Three Little Words: A New Chapter
"Three Little Words," which appeared in the Times in 1996, told the story of Jane Morse. She and her husband, Mick, seemed like a typical American family: Father, mother, three children.
They moved from country to country, where Mick built a career teaching at international schools, in Brazil and later in Spain.
Mick's health had been failing. Then one day in a Spanish hospital, he revealed to Jane three little words: "I have AIDS." Mick told Jane he got it from sex but refused to say whether it was with a man or a woman. Jane suspected that her marriage had been a lie, that Mick had been living a double life.
For two years, Mick insisted that Jane tell no one, not even their children. Jane kept up the charade, even as she went back time and again to be tested for HIV. Each test came out negative, but that did not dispel the fear or the burden of secrecy.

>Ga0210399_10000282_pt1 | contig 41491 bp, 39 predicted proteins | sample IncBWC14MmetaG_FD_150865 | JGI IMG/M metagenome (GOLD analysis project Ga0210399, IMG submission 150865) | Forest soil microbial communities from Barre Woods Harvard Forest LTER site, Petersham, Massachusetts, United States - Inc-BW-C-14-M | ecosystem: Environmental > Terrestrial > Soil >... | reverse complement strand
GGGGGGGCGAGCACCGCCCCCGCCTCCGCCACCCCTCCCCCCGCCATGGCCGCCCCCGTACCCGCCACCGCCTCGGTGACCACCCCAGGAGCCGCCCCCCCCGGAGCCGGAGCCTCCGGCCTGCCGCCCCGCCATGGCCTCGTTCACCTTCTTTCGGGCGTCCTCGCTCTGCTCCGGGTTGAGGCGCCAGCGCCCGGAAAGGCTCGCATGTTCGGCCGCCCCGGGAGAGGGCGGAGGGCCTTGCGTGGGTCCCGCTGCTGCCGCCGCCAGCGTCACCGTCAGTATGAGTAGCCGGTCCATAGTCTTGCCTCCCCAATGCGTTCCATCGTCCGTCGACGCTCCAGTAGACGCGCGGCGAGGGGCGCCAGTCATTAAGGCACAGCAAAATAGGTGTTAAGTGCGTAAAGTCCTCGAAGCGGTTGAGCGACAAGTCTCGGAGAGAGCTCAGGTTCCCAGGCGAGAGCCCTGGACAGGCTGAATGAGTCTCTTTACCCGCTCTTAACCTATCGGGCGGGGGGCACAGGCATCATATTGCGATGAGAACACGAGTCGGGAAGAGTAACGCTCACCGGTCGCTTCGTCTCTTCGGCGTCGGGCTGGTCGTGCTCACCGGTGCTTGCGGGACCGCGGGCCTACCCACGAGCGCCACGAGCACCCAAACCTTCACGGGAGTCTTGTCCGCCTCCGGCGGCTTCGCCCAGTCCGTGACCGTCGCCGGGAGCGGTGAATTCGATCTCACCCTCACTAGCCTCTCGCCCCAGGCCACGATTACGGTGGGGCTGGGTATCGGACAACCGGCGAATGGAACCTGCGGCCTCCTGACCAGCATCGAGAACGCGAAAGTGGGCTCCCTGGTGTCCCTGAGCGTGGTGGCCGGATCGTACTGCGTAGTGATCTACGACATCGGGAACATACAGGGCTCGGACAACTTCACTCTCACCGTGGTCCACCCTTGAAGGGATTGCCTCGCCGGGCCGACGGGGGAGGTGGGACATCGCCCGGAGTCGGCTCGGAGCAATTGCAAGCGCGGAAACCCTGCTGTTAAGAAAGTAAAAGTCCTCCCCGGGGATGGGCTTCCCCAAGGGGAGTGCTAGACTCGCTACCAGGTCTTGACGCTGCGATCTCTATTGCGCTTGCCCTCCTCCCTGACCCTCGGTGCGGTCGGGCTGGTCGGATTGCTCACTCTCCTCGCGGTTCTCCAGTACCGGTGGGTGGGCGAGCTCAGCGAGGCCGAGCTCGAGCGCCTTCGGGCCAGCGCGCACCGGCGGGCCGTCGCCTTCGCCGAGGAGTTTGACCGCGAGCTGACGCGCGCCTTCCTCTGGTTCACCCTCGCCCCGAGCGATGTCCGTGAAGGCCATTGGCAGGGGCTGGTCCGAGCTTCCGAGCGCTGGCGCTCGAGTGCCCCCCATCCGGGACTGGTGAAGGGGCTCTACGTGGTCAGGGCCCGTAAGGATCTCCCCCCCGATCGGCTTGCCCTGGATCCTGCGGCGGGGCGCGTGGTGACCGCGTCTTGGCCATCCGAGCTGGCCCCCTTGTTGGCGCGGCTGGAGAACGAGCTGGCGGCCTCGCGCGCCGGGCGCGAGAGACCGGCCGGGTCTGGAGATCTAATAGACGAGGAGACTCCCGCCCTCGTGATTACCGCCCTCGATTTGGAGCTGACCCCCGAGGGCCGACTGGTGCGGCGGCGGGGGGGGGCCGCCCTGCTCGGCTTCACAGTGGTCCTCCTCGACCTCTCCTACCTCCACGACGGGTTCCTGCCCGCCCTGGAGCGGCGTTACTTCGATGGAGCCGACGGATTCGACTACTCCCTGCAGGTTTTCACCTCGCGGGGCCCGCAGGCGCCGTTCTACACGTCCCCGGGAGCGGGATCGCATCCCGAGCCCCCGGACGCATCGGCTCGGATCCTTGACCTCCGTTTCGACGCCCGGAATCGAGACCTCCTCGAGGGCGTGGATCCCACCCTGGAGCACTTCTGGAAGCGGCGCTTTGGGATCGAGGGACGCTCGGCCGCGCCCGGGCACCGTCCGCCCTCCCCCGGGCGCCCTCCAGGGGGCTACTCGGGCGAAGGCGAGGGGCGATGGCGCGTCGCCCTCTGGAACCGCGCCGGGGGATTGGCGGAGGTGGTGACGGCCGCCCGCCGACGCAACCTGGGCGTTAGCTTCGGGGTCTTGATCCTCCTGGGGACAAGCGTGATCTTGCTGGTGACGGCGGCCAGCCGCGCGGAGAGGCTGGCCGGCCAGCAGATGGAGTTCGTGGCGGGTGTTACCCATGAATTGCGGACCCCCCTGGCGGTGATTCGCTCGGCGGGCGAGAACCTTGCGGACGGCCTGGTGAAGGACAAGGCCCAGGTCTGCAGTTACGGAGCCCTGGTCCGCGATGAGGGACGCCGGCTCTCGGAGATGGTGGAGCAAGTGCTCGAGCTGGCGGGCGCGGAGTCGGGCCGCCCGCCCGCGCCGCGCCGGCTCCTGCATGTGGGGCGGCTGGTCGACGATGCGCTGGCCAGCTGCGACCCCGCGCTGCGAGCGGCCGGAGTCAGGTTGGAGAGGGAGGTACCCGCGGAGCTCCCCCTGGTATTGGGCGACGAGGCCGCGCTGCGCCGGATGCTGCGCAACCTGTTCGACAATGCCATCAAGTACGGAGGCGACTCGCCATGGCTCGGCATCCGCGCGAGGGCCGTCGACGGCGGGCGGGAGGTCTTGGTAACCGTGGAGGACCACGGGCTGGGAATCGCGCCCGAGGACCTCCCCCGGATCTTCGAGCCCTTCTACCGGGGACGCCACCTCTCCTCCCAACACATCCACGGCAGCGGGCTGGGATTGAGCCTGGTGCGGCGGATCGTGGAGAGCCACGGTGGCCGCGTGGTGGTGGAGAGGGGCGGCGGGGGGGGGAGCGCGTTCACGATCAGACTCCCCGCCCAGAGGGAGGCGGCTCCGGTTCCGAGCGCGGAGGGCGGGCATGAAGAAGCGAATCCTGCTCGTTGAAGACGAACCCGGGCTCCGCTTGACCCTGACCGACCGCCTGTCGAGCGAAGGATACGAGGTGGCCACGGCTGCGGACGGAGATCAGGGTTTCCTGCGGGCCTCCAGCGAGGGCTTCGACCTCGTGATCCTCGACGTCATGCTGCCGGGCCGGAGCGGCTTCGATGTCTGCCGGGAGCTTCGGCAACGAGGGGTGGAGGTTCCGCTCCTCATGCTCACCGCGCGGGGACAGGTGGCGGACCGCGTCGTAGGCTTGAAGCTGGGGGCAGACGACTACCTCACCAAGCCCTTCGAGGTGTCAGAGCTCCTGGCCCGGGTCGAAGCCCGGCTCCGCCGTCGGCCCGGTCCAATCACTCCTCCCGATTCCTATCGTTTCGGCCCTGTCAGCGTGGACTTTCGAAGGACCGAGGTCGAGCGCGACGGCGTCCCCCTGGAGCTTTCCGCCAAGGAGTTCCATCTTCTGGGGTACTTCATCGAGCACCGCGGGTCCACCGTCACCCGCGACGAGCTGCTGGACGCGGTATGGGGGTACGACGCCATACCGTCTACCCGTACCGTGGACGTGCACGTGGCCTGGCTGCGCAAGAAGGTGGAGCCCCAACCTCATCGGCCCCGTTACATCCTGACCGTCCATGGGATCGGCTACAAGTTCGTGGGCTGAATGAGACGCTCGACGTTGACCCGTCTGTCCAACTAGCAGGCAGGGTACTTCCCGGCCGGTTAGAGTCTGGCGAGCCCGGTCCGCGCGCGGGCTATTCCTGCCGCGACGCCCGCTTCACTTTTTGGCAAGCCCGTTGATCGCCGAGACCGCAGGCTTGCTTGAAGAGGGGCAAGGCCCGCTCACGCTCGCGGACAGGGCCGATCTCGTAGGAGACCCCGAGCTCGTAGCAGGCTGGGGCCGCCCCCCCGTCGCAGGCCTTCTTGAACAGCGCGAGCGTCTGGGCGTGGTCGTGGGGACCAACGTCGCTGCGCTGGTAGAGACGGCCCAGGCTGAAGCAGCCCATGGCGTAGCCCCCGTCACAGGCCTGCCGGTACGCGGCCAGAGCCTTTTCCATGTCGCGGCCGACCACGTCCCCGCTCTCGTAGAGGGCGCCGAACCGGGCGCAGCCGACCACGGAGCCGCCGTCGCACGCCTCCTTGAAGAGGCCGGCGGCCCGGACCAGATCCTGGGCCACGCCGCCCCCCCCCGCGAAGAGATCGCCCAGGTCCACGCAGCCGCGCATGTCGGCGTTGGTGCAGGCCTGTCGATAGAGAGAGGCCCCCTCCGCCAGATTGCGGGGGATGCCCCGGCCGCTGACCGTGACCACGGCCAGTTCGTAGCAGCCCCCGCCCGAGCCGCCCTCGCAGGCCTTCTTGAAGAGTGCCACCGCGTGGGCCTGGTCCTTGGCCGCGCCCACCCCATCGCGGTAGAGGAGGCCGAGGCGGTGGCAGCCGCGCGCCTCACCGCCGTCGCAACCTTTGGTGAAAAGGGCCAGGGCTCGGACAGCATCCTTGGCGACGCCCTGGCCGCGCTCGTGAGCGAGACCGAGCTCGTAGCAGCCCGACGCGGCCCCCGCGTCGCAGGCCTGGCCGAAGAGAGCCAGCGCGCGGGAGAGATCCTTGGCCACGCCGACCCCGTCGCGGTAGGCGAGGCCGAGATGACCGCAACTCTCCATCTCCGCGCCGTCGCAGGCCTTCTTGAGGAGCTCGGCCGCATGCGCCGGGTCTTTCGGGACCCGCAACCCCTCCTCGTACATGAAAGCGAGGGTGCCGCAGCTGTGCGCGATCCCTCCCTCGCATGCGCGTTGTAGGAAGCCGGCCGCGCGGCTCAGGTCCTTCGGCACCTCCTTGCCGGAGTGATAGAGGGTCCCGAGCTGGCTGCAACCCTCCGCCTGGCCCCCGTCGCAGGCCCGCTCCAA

Finally the secret came out. Mick got sicker but refused help for fear of revealing his disease outside the family.
In frustration, Jane moved with the children to St. Petersburg. She took the first job she could get, as a receptionist in a doctor's office. Coincidentally, he treated patients with cancer and blood diseases, including several with AIDS.
When Mick visited the family in St. Petersburg early in 1993, he was 53 but looked 83, a ghost of a man. He was taken in by Jane's Aunt Joan and Uncle Ralph, who cared for him until his dying day, March 3, 1993.
One year later, Mick's wife and children celebrated his life and scattered his ashes off Pass-a-Grille Beach in the Gulf of Mexico.